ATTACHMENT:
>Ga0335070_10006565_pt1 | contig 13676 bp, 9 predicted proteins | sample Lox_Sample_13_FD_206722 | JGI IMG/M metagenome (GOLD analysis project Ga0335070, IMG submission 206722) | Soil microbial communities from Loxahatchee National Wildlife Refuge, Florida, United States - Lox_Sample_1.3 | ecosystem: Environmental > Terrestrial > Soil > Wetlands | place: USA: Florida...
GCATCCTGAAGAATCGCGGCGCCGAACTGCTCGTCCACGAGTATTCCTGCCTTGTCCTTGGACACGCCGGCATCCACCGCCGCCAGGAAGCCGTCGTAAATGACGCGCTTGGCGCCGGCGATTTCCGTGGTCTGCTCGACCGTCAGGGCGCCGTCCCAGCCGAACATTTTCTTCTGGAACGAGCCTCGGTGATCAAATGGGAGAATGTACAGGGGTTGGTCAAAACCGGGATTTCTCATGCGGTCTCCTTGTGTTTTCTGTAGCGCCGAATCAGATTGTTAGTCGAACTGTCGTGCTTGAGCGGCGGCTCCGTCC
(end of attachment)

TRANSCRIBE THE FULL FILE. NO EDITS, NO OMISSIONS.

>Ga0335070_10006565_pt1 | contig 13676 bp, 9 predicted proteins | sample Lox_Sample_13_FD_206722 | JGI IMG/M metagenome (GOLD analysis project Ga0335070, IMG submission 206722) | Soil microbial communities from Loxahatchee National Wildlife Refuge, Florida, United States - Lox_Sample_1.3 | ecosystem: Environmental > Terrestrial > Soil > Wetlands | place: USA: Florida...
GCATCCTGAAGAATCGCGGCGCCGAACTGCTCGTCCACGAGTATTCCTGCCTTGTCCTTGGACACGCCGGCATCCACCGCCGCCAGGAAGCCGTCGTAAATGACGCGCTTGGCGCCGGCGATTTCCGTGGTCTGCTCGACCGTCAGGGCGCCGTCCCAGCCGAACATTTTCTTCTGGAACGAGCCTCGGTGATCAAATGGGAGAATGTACAGGGGTTGGTCAAAACCGGGATTTCTCATGCGGTCTCCTTGTGTTTTCTGTAGCGCCGAATCAGATTGTTAGTCGAACTGTCGTGCTTGAGCGGCGGCTCCGTCC